However, careful attention will need to be given to the wording of the guarantee to determine whether the contribution claim arises in debt or damages as this will determine whether it should be pursued as a common law claim or under the 1978 Act. This complication gives rise to a further potential tripwire in relation to limitation, as discussed below.

Pit falls and practicalities


Contribution claims under the 1978 Act are unusual in that there is a much shorter two year limitation period, than the more common six years for claims in e.g. negligence or breach of contract. The rule is that a contribution must be sought within two years from the date on which the right to the contribution accrued. In practice this usually means two years from the date of the initial judgment or arbitral award (assuming that this is when damages are assessed) or, in the case of a settlement, the earlier of the date on which the settlement was agreed or the settlement sum paid. 

However, a common law contribution claim would have a six year limitation period which runs from the date on which the co-guarantor paid more than its fair share of the debt.

How is the contribution assessed?

The basic principle in the 1978 Act is that the court will (assuming shared liability is established) determine the level of contribution based on what it considers to be “just and equitable having regard to the extent of that person’s responsibility for the damage in question” (s.2(1) of the 1978 Act).

In determining what is “just and equitable”, the court will look at three key factors:

  1. Causation – the greater the role a party played in causing the loss, the greater their contribution is likely to be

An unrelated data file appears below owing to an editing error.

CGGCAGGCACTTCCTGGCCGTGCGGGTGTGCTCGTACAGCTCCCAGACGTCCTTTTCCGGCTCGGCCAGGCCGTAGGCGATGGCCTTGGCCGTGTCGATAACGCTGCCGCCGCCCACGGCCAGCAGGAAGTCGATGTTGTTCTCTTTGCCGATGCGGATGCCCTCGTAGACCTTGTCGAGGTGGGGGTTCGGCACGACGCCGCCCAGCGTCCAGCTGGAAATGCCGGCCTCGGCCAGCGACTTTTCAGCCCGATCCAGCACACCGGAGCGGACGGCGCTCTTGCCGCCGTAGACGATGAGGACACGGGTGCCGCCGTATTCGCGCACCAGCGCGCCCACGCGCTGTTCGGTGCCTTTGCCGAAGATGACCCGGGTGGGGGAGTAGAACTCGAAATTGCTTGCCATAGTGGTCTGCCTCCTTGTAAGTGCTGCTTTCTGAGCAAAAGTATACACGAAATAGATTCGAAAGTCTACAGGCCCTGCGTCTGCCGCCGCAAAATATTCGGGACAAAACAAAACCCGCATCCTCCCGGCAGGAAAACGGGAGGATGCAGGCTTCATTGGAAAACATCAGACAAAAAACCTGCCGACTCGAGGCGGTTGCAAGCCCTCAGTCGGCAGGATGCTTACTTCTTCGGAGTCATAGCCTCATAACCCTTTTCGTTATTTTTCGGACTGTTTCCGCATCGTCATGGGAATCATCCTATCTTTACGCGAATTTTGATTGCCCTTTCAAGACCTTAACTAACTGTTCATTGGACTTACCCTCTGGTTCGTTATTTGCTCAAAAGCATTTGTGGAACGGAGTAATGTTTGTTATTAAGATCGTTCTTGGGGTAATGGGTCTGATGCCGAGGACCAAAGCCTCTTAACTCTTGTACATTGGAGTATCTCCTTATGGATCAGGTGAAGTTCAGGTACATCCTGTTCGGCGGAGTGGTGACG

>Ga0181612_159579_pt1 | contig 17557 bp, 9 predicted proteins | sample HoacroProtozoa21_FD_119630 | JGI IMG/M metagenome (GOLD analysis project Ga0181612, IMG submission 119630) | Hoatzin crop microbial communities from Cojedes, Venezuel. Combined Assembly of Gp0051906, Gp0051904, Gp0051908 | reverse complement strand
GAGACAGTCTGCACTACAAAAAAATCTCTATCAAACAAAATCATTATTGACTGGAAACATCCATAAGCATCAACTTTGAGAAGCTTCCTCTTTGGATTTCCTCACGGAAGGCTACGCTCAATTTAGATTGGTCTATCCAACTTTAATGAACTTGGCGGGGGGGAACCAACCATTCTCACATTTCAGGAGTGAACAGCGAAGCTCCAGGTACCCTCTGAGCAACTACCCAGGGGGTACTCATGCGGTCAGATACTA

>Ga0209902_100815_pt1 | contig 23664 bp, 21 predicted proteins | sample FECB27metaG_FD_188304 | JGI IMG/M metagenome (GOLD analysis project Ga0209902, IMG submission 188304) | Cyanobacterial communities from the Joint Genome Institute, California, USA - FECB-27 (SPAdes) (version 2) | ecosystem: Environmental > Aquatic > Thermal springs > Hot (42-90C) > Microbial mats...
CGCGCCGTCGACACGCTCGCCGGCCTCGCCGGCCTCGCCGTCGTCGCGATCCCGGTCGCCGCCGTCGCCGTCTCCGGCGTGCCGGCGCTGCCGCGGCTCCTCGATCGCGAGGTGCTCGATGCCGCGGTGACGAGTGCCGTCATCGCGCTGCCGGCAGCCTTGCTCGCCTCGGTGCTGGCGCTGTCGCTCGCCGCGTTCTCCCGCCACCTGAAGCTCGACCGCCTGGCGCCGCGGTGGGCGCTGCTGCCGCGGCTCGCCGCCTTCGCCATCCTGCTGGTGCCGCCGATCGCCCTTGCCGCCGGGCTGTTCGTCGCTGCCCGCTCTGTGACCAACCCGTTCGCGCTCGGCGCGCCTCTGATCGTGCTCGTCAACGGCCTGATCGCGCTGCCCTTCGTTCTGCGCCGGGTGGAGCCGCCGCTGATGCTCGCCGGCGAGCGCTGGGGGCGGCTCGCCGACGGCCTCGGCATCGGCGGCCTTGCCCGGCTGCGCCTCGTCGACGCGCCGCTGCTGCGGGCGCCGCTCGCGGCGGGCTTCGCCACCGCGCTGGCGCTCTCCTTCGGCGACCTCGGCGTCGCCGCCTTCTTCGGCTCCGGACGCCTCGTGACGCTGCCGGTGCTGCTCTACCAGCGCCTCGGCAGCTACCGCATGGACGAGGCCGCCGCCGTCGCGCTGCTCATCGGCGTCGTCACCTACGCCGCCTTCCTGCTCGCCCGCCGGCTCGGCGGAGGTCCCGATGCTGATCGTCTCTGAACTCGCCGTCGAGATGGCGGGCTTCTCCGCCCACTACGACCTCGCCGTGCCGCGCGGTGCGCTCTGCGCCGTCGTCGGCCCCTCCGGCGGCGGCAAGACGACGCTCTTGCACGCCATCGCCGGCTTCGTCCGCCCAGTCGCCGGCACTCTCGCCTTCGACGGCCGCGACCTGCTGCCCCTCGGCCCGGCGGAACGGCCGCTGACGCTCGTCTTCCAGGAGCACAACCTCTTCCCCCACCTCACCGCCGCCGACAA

2. Fault – the more “morally blameworthy” a party is considered to be, the greater their contribution is likely to be and
  3. Financial benefit – the larger the benefit gained by the party, the greater their contribution is likely to be

In practice, it is often the third of these – financial benefit – that carries the most weight with the court.

For common law contribution claims the principle is that the guarantors should contribute equally unless there is a contrary agreement.

Bona fide settlements

It is worth remembering that under the 1978 Act (s.1(4)) a party which enters into a settlement of an alleged damages claim in good faith can seek a contribution, regardless of whether they are or were liable. The key consideration is whether the defendant would have been liable if the factual basis of the claimant’s damages claim could have been established.

This is an important commercial consideration as it means that a party could, in appropriate circumstances, choose to focus its efforts on pursuing a contribution rather than fighting out the main damages claim. 

As such, contribution claims can be a very useful tool in opening up avenues of recovery where another party hasn’t paid its fair share. However, it can be a knotty area of law and particularly given the limitation issues, clients contemplating such claims would be well recommended to seek early advice.